Much has transpired in the last month in the Blendily garden, and we have many tales to tell, and here’s the first!  Ever since I learned of the detoxifying and liver function boosting properties of dandelion root tea, I’ve welcomed the arrival of dandelions in Spring.  As a former non-gardener, I never held much disdain for them, and happily blowed countless seeds into the wind, wishing away.  I find it amusing that most avid gardeners/non-foragers were likely not amused in the least bit.


Gathering dandelion root, or any plant root in general, is actually a very labor-intensive process.  Large flowers and leaves do not necessarily equate large roots.  Furthermore, roots shrink significantly in size as they dry, so it takes quite an effort to amass an adequate amount of root for tea.  Nonetheless, the effort is rewarding as you connect to the earth in a way that is intimate and direct.  If you’re not keen on spending time in the dirt, dandelion root tea is available online or commonly found in herbal tea sections in supermarkets.

Dandelion Root

Dandelion Taraxacum officinale greens can be eaten fresh and are also great agents for detoxifying.  The taste is quite bitter though, so I generally try to use small and tender leaves sparingly in salads.  I also like to lightly saute them with other greens to mask the bitterness.  The flowers are edible as well I’ve heard, but haven’t tried.

On a sunny Sunday, I set out to harvest dandelions and dead nettles.  While I had experience with dandelions, dead nettle’s culinary uses were unknown to me.  First step was correct identification, my internet search terms were “Portland, Pacific Northwest, Weeds, Edible Weeds…etc.”  After pouring through multiple sites and images and being sure of proper identification, I looked for appetizing ways to eat them.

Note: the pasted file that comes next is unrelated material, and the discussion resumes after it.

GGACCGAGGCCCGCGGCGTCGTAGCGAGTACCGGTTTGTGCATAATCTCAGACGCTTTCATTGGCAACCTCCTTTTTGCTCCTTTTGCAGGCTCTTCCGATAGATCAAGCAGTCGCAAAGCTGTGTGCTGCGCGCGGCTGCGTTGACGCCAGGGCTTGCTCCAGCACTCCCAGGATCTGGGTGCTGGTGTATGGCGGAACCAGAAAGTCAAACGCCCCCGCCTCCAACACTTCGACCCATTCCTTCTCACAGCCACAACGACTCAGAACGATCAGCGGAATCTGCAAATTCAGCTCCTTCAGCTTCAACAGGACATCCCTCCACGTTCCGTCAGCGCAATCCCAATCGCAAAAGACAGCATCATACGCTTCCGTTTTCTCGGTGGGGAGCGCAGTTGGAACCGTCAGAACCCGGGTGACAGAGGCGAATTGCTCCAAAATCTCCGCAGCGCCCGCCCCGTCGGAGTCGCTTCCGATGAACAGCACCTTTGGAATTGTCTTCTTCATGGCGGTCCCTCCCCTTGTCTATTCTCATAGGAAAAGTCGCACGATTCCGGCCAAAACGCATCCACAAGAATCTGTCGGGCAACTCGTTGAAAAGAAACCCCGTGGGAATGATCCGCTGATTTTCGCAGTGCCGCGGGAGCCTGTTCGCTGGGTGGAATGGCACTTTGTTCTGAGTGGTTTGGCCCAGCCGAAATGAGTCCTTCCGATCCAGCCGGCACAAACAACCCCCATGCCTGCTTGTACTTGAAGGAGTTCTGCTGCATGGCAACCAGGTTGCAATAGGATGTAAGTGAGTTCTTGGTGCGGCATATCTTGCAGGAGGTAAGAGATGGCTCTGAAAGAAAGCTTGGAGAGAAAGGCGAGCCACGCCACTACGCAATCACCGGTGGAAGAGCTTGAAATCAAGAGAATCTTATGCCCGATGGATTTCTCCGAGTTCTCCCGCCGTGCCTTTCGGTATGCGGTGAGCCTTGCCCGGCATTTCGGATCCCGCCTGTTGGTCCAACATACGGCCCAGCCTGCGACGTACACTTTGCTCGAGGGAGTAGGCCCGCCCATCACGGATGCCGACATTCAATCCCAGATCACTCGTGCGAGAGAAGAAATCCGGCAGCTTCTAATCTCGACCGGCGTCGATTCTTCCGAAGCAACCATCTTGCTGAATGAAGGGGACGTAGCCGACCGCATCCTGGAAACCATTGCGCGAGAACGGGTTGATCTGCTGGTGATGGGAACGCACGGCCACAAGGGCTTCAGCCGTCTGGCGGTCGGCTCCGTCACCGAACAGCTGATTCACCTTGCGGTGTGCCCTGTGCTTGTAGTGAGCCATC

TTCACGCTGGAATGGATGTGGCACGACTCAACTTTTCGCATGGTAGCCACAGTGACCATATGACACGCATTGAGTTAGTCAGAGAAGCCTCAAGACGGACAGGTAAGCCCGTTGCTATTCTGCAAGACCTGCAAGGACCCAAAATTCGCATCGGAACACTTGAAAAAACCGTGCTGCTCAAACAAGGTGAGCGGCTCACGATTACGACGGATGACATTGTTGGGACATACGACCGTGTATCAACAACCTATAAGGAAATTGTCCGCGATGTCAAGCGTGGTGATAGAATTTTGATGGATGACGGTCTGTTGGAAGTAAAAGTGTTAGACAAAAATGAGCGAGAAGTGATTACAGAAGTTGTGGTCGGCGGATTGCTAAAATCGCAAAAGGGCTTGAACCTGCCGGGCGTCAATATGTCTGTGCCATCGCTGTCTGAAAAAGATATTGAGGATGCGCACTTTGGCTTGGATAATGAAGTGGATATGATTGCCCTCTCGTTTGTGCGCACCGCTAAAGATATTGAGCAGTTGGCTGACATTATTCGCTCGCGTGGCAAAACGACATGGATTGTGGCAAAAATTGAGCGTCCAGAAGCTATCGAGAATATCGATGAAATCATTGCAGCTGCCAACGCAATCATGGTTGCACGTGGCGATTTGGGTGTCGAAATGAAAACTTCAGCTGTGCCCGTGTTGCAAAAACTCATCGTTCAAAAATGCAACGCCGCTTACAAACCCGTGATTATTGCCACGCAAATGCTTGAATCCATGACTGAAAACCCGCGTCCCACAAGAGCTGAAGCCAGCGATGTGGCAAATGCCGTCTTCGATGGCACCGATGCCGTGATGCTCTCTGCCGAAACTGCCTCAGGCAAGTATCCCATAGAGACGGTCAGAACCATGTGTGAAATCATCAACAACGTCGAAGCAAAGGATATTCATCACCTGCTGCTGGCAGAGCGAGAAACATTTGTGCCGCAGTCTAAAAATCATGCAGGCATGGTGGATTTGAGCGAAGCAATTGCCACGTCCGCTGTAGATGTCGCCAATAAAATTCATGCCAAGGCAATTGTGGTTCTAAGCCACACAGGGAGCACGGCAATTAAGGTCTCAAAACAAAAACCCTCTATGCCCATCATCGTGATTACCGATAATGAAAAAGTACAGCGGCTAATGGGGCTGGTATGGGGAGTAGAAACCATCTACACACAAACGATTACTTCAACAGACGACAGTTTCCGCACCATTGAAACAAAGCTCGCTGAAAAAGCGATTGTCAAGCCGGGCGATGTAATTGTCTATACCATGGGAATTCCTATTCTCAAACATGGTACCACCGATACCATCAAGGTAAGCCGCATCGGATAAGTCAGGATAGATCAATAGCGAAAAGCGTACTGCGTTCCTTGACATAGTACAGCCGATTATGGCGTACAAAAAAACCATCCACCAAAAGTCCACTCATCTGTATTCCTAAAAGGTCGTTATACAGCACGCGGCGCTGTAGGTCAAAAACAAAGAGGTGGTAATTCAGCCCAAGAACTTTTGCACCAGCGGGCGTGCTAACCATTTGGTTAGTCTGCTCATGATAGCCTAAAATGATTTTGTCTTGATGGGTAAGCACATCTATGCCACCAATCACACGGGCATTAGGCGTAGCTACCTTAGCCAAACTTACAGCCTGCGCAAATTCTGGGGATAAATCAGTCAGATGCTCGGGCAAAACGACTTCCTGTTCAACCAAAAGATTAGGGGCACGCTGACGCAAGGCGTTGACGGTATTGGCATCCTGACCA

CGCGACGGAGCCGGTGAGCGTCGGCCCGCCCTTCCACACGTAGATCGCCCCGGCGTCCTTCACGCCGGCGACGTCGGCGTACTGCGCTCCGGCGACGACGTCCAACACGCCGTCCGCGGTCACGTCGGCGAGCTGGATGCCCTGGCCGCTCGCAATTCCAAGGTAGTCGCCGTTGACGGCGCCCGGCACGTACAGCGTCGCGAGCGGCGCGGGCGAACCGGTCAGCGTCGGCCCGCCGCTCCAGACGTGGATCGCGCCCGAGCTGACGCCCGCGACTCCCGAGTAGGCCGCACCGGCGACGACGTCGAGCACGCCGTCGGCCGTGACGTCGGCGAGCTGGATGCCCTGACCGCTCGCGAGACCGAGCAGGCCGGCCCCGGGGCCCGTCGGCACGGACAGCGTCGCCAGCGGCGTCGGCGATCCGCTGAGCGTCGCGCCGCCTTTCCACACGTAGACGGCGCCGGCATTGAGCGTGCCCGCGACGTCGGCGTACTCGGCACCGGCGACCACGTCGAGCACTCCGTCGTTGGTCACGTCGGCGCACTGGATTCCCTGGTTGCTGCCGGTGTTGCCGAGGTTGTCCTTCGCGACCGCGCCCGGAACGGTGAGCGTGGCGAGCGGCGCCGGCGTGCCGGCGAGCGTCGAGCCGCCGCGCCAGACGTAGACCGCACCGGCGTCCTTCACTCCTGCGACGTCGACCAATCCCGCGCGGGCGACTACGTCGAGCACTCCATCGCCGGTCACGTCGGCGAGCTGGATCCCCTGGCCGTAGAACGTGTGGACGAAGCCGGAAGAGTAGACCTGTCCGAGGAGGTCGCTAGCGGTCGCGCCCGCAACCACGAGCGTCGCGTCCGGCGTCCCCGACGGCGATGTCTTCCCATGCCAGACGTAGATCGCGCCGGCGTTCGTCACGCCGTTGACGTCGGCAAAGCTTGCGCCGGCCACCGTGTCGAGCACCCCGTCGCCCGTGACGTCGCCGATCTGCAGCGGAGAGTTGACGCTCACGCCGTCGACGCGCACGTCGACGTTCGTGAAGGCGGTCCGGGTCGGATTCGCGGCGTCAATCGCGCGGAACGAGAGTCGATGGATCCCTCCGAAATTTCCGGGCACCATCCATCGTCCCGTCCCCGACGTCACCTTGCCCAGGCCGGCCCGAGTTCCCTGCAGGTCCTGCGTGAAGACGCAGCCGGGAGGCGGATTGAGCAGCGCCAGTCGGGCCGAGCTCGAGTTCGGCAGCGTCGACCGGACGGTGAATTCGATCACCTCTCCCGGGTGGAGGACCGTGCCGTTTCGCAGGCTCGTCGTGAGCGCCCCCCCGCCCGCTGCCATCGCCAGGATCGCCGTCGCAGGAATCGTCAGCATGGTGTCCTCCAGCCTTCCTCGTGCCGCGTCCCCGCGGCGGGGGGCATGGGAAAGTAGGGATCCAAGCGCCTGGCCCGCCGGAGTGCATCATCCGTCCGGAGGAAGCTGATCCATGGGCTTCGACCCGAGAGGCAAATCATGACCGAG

Purple Dead Nettle

Dead Nettle Lamium purpureumare is named so because it bears resemblance to Nettle Urtica dioica but does not sting.  These little purple flower weeds pop up everywhere in early Spring, but they don’t last long.  Urban forager Becky Lerner gives us the rundown on Dead Nettles on her Portland-based blog, First Ways.  I decided to try them in a smoothie.

Weed Harvesting

After I had the end results in mind, I set out to work.  As I was pulling the weeds, I had an epiphany about the vibrant energy in weeds.  These plants, fought across the ends of the earth by farmers and gardeners alike, somehow manage to persevere and proliferate year after year.  I recognize now that weeds contain powerful life force, and that it makes perfect sense to eat them for health purposes.

So dig right in, Salud! Bon Appetite!

Purple Dead Nettle Smoothie


Blendily products featuring Dandelion Root:

Blendily Tea Blends are Coming Soon, Stay Tuned!


Read More:

Weed ID Gallery | Preen 

Weed Identification | Weed Science Society of America

PNW Weed Identification Module | Oregon State University – Department of Horticulture

Dandelion: Uses, Side Effects, Interactions and Warnings | WebMD


Purple Dead Nettle: A Weed That’s Good to Eat